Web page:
Andy Murray sets out Monday to end a record run of Australian Open final defeats as his great rival Novak Djokovic vies to become the tournament's greatest champion of all-time.
World number one Murray is looking to avoid becoming the first man in the post-1968 Open era to lose six Grand Slam finals at the same major.
His coach Ivan Lendl lost five finals at the US Open before he broke through in New York in 1985.
Murray, who opens his campaign with a match against Ukraine's Illya Marchenko on Rod Laver Arena, says he's in a better position this time to finally break through for his maiden Australian Open.
"I obviously feel pretty confident after the way the last season finished," Murray said.
"I do love it here. I love the conditions. I have played really well here over the years, and I just haven't managed to get over the final hurdle.
"But I think I'm in a decent position to do it. I think I have a chance to win here."
Murray is coming off a magnificent 2016 which included a second Wimbledon crown, a successful Olympic title defence and knocking Djokovic off the top spot to become world number one for the first time.
Murray is drawn to meet Japanese fifth seed Nishikori or Swiss legend Roger Federer in the quarters and 2014 winner Wawrinka in the semis.
He has Lendl back in his team and is conscious he has to keep improving to keep his rivals at bay to hold on to the world's top ranking.
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"The reality is, in sport, that things keep moving on, the game will get better. I'll obviously get older, the young guys will continue to improve, and also Novak and Roger (Federer) and Stan (Wawrinka) and Rafa (Nadal) and all the guys at the top are still going to be wanting to get there," he said.
"So that's why having someone like Ivan on my team who has been in that position before and knows what that's like has been important.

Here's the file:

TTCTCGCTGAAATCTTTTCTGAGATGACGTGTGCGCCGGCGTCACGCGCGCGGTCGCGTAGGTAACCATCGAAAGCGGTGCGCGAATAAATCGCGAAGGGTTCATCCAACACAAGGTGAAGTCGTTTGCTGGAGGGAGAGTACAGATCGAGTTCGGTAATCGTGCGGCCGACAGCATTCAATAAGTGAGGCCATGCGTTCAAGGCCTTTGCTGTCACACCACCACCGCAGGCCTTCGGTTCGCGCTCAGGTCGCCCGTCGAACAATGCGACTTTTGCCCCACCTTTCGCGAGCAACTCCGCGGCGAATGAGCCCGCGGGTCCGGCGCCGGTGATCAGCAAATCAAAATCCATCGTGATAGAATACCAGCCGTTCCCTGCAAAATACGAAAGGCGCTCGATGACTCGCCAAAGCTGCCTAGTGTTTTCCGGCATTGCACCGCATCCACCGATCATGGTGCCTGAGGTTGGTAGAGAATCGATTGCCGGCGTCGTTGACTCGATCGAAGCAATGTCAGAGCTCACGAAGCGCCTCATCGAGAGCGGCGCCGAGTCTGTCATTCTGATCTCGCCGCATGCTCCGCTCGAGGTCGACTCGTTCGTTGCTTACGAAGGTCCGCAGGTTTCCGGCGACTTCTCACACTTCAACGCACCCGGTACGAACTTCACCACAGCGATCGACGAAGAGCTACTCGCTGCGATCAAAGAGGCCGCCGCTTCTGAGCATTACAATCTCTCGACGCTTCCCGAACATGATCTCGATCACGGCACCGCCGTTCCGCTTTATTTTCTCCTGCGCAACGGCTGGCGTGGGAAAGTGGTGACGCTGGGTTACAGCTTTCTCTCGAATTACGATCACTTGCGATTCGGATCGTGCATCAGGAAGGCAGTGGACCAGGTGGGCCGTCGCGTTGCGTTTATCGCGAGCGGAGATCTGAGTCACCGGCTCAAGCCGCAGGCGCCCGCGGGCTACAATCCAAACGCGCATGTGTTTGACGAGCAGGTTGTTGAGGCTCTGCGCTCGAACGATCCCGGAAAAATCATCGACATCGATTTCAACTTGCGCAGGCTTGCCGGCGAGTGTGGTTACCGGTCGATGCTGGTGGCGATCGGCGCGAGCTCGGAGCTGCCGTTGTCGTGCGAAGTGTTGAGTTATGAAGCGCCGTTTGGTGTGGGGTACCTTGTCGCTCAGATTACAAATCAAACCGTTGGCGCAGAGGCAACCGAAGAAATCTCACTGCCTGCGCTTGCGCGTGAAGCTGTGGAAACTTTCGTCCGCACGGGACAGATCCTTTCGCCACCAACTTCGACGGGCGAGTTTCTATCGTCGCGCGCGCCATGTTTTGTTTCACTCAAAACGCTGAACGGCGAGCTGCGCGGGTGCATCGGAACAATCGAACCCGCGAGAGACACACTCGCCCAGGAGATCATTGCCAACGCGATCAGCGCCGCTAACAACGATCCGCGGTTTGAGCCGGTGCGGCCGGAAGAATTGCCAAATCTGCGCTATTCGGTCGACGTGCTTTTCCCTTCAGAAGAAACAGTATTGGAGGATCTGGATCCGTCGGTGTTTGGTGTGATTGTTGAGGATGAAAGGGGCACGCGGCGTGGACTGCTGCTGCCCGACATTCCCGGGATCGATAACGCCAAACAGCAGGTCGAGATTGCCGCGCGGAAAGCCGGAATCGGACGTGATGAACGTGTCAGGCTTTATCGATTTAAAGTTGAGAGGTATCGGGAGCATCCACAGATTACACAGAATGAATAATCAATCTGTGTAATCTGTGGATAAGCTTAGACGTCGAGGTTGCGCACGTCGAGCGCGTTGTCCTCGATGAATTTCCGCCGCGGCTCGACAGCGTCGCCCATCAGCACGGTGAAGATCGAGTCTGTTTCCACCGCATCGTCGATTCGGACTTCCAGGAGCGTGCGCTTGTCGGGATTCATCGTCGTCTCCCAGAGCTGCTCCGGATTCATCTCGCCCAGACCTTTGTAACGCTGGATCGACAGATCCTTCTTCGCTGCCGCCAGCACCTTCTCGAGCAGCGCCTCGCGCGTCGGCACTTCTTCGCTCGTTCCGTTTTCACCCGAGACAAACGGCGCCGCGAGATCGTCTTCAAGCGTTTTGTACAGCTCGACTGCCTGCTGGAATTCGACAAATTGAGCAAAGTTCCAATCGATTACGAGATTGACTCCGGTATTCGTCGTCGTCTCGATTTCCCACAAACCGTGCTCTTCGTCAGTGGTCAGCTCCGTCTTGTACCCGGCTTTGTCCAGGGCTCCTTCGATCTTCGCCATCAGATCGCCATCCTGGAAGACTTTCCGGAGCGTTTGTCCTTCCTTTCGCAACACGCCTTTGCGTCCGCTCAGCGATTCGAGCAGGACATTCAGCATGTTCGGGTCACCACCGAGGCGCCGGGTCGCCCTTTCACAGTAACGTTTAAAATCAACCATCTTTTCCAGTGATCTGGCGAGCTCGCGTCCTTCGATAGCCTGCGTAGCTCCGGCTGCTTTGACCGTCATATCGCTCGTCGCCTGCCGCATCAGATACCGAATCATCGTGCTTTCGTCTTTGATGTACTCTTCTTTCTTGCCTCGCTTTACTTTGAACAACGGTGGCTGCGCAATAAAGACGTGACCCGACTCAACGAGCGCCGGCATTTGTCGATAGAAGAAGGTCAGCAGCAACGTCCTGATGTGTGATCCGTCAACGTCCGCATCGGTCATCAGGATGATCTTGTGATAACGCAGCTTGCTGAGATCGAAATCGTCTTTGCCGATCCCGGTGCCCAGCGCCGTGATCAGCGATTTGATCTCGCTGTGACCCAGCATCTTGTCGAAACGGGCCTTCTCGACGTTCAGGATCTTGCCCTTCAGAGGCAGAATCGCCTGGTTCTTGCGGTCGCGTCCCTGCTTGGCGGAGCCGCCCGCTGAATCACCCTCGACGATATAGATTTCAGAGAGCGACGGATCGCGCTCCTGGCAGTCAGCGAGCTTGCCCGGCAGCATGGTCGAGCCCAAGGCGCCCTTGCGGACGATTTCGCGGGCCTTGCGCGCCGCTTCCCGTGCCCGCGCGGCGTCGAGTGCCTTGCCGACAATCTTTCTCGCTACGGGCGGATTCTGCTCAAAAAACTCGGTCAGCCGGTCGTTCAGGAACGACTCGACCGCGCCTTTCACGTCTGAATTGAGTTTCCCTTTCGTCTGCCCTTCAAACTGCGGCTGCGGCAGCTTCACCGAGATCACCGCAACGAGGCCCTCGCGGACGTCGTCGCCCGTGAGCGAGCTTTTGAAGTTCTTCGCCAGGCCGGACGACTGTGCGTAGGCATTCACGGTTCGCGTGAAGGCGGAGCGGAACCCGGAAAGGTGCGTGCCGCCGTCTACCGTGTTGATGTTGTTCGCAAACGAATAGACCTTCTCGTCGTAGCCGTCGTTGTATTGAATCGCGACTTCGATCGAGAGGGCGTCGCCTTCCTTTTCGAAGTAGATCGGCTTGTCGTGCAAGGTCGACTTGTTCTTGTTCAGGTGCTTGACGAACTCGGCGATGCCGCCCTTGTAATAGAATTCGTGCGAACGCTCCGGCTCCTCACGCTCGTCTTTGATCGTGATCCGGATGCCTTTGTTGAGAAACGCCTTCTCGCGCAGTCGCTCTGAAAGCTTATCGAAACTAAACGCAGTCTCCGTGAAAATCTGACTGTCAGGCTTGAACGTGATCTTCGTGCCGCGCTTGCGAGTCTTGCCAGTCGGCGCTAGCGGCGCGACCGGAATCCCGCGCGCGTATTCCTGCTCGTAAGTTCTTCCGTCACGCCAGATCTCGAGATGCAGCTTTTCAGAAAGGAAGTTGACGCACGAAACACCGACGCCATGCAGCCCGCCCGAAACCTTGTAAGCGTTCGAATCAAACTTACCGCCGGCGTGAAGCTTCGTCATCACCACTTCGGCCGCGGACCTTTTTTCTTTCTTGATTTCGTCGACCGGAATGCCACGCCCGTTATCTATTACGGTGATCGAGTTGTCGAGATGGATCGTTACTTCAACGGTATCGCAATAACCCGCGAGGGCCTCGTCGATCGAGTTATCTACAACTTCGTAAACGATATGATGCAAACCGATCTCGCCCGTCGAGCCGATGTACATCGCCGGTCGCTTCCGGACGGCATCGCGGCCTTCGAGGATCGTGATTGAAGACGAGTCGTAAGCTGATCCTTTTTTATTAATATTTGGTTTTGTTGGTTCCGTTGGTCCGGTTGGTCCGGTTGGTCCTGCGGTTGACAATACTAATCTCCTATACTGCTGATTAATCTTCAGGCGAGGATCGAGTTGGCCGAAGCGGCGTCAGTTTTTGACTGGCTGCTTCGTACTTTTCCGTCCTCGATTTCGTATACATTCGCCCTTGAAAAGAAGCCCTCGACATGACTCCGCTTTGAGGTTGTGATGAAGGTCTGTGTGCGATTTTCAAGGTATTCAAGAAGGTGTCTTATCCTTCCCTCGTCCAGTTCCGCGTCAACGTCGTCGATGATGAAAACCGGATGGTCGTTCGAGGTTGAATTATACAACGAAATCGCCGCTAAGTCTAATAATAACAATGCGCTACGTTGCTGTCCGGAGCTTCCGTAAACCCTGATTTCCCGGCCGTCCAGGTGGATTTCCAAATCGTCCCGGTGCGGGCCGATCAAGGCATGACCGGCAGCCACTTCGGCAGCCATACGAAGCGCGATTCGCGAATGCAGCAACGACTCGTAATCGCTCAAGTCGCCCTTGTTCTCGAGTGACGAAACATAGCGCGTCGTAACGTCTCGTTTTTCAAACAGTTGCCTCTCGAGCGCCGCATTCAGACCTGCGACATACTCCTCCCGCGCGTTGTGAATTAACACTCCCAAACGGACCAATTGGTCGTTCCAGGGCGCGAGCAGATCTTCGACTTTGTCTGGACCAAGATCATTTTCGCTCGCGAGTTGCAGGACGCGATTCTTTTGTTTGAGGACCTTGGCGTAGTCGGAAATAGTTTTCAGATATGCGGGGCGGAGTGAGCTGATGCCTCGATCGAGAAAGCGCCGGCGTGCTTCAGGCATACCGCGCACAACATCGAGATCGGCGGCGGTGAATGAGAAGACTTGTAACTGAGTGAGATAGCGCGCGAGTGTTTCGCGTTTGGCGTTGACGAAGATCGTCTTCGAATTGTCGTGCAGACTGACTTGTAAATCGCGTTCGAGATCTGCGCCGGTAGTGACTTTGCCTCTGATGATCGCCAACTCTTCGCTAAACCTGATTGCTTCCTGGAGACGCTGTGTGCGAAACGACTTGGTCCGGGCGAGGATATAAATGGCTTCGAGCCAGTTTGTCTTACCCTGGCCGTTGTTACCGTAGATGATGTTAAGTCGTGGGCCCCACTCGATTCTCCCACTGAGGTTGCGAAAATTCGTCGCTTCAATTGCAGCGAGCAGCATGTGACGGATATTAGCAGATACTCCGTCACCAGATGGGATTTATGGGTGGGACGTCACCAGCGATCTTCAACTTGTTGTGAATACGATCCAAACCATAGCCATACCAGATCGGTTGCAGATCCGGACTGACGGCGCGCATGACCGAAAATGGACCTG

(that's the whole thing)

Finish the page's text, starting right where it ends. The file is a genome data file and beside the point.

"I need to continue to improve. I need to keep working hard."
Murray knows that Djokovic will be gunning for him in the year's first Grand Slam where he has a fantastic record of six finals and six victories going back to 2008.
The 12-time Grand Slam champion can take outright ownership of the record for Australian titles if he wins for a seventh time in Melbourne.
The Serb is currently tied with Australia's Roy Emerson on six Australian titles.
"One of the reasons I'm here is to try to win every match that I play, and eventually the title," Djokovic said.
Djokovic faces a potential banana-skin in the first round against experienced Spaniard Fernando Verdasco.
Verdasco, ranked 40, has beaten Djokovic four times in their 13 encounters and the Serb had to save five match points in beating him earlier this month in the semi-finals in Doha.
Last year, Verdasco knocked out compatriot Rafael Nadal in a five-setter first round thriller in Melbourne.
Should Djokovic get off to a winning start he is seeded to face Brisbane International winner Grigor Dimitrov in the fourth round, powerful Austrian eighth seed Dominic Thiem in the quarters and Canada's big-serving third seed Milos Raonic in the semi-finals.
Outside the top two, the main hopes rest with reigning US Open champion Stan Wawrinka, who won in Melbourne in 2014, Raonic and Japanese hope Kei Nishikori.
Grand Slam warriors Federer and Nadal should also be in the mix, but they lack match time and their rankings have slipped.
Seventeen-time Grand Slam great Federer, who at 17 is out of the top 10 for the first time since late 2002, is easing his way back after six months out with a knee injury, while 14-time Grand Slam winner Nadal is coming off another injury-hit season.
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